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Art and Luck

by Robert Smythe

luck.jpg (46301 bytes)

"Out of Luck," by EJ Robinson, oil pastel, 54" x 52"

In art, as in most fields of human endeavor, luck has a great deal to do with a person’s ability to succeed. Not in terms of a success measured in artistic skill or accomplishment, but in terms of being professionally recognized by the art establishment.

In the Renaissance for example, if one was lucky enough to be born to a cosmopolitan family with a certain level of social connections (and also had a measure of artistic talent,) the opportunity to enter the workshop of a respected master might present itself. An unlucky person may have been born instead to the house of a peasant. Such a person would never learn to read or draw. No amount of talent would save this person from a destiny of hard labor—raising pigs, or hacking at the earth with a rickety plow.

Today luck can play a similar role in the ability of an artist to succeed. Take the artist David for example, who was lucky enough to be born to a successful, upper-class American family. David was one of two children and was doted on his whole life. As a child the little drawings he made were praised, framed and hung on the wall. He received private art lessons and was sent to the best private schools. His interest in art was encouraged. He was sent to a top Ivy League College where he made connections with influential art personages.

On graduating, David’s wealthy parents gave him a Manhattan loft as a gift. Through the family’s social connections he was introduced to "important" art dealers as an up and coming talent. He was soon featured in exhibitions at exclusive galleries and was reviewed in major newspapers and magazines. David, who never worked a day in his life and whose artwork is exceedingly dull, is a successful Manhattan artist.

Tom, on the other hand, is an unlucky artist. He was born to a large family much lower on the economic ladder. Not only was there no money to send him to well connected colleges, but his family discouraged him from becoming an artist. He received no support and spent his early career living in decrepit apartments and doing construction work. Tom is very talented, but his art work is rarely exhibited. When it is shown it is usually in small off beat galleries that are not written about in any top magazines or newspapers.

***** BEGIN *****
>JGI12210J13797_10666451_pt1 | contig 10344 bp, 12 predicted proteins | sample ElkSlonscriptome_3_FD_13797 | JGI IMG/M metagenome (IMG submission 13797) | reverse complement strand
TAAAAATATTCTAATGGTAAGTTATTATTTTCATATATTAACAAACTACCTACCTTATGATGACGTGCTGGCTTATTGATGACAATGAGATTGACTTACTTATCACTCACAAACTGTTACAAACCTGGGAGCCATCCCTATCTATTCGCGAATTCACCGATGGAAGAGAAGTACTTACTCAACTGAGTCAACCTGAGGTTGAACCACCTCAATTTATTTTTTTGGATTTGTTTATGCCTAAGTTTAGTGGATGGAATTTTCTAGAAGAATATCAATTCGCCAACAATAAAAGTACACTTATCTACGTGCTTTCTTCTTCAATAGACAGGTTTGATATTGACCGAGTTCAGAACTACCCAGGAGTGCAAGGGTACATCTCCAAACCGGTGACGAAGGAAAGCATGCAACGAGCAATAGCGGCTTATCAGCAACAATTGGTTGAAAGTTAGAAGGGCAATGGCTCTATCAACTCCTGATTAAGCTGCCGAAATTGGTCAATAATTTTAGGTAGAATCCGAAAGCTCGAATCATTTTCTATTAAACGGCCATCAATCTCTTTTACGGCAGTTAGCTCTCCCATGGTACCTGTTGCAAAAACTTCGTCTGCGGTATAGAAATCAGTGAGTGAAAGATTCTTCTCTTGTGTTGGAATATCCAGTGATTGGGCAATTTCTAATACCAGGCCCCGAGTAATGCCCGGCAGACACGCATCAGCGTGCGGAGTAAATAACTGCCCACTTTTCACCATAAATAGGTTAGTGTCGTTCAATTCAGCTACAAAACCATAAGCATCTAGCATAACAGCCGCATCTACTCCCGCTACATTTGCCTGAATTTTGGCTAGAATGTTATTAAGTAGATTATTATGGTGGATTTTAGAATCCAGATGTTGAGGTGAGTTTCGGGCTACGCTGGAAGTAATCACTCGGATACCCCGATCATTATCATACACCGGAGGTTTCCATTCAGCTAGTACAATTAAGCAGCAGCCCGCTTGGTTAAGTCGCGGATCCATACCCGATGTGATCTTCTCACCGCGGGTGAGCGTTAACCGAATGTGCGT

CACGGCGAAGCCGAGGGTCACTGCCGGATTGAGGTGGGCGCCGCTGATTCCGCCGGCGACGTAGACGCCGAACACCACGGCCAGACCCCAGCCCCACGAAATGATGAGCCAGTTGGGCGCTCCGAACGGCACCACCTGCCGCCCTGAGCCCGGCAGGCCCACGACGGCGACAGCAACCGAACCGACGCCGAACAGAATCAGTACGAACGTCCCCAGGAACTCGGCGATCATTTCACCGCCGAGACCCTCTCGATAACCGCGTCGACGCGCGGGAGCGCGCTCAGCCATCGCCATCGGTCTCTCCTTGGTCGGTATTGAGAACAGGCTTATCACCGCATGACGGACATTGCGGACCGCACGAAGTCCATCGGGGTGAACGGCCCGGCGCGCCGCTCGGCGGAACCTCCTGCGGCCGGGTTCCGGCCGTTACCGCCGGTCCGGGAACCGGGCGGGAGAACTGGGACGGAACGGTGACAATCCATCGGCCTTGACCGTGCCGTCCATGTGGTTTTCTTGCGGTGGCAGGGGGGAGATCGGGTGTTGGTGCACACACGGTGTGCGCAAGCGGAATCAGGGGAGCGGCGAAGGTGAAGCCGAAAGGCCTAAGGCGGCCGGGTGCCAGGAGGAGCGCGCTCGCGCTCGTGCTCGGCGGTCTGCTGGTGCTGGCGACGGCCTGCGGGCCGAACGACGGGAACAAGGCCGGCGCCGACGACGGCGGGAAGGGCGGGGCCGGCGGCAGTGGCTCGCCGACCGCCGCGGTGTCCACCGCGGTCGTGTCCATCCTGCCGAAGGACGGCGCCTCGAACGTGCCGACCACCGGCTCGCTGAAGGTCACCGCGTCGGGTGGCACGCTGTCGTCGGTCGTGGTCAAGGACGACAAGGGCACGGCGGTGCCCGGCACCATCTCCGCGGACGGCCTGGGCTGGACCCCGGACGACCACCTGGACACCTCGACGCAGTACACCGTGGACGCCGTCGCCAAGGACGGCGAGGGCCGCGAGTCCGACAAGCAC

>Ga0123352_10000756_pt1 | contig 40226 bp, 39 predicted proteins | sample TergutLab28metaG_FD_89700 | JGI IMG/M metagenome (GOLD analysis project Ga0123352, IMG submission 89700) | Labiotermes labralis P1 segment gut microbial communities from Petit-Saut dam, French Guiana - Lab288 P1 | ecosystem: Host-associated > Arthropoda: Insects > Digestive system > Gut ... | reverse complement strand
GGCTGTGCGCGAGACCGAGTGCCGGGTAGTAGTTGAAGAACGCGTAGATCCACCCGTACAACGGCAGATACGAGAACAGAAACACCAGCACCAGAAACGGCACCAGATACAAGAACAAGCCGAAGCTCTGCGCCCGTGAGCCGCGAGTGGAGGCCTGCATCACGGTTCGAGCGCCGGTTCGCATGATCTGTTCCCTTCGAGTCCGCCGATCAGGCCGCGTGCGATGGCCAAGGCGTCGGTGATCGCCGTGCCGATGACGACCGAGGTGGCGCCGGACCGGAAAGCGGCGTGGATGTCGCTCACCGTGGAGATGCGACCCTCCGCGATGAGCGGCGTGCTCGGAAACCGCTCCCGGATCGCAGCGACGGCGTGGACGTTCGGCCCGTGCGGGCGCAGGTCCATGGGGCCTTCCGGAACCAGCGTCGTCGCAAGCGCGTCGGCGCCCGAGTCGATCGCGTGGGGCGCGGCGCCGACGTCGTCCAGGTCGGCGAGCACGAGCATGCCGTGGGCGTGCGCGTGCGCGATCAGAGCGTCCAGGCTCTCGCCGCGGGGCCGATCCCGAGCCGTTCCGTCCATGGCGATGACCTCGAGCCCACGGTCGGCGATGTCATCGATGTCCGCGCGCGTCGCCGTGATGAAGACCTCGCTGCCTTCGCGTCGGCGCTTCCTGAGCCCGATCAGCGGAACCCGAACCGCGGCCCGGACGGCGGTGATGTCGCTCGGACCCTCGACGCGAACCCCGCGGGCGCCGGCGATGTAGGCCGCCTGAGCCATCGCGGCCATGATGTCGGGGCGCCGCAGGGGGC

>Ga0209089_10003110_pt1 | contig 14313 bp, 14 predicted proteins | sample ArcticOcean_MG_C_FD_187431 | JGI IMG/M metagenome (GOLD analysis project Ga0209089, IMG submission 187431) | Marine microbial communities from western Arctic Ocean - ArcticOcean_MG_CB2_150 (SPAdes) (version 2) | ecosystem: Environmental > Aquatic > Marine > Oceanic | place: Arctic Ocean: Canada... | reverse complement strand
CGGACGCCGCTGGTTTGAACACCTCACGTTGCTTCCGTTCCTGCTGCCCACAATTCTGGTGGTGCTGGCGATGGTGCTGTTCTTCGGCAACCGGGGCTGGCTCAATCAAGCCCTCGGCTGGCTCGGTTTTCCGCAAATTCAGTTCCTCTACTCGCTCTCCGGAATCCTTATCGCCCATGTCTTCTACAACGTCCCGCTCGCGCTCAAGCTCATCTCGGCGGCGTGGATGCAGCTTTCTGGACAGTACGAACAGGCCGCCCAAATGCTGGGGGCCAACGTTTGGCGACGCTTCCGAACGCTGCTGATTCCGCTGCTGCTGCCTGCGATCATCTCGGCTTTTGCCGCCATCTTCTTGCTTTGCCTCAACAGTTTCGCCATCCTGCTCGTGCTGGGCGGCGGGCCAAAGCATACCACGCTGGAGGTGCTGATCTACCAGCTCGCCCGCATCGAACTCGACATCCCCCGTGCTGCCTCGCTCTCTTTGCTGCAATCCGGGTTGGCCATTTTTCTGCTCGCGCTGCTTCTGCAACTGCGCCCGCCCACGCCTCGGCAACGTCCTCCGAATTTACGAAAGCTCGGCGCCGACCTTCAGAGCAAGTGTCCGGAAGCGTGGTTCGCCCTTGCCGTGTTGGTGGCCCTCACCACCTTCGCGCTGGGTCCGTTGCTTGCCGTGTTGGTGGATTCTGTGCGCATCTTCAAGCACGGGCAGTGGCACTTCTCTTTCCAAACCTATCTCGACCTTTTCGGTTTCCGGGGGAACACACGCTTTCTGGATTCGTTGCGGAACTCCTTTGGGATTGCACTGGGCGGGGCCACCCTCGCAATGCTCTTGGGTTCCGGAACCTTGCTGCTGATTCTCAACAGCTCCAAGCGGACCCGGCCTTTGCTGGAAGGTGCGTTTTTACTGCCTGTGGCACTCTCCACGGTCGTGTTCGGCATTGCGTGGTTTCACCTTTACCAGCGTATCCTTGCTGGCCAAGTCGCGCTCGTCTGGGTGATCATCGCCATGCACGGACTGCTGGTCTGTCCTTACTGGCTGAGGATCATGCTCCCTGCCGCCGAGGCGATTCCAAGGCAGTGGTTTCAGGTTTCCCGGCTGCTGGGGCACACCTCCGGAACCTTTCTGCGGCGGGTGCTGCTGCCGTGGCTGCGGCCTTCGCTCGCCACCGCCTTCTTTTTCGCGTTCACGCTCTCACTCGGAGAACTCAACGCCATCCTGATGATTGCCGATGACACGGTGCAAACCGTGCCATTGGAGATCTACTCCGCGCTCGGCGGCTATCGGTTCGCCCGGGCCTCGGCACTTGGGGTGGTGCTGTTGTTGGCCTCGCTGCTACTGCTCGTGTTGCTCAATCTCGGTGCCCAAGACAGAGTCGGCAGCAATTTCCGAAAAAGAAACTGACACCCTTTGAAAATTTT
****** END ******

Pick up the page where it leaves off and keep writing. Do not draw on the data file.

Of course, both these artists are luckier than most. They had the luck to be born both white and male which gives them a distinct advantage. If you are unlucky enough to be born black, or worse yet, a woman and black, your odds of being a success in New York are greatly reduced. If we look at the roster of any top New York gallery this becomes obvious.

The Mary Boone gallery, a top Manhattan gallery in the trendy Chelsea neighborhood is one example. The gallery artists are all pictured on the gallery web site at There are 18 of them, all white except one black man named Leonardo Drew. In his picture he wears a funny looking hat. While the other artists (all white and without funny hats) have links to pages that display pictures of their work and listings of exhibits, Leonardo’s picture has no link. All he gets is a tiny picture, the lone black guy in a goofy hat.

Of course Leonardo is really lucky, after all he is there in the Mary Boone Gallery. Thousands upon thousands of black artists will never be exhibited anywhere except in black-only frame shops, or galleries found only in black urban neighborhoods, or on black art web sites marketing black-only art to only black customers.

Many years ago black-only restaurants, black-only bathrooms, black-only water fountains, black-only in the back of the bus, were all banned as racist. Yet, at the top of the American art world, white-only art is still the rule. Is this racism or just coincidence? Many art dealers claim this is due to "social conditions" that limit blacks from the pursuit of the arts - but this is a claim typically made by whites.

Of course all these artists, white, black, yellow, red or green are all luckier than Bob. Bob was an artist who moved to New York City from Indiana. One night he was walking to a restaurant near 23rd Street and a twelve pound bag of plaster fell off a construction scaffold ten flights up. It landed smack—right on his head. Needless to say he won’t be showing in a New York City gallery anytime soon.

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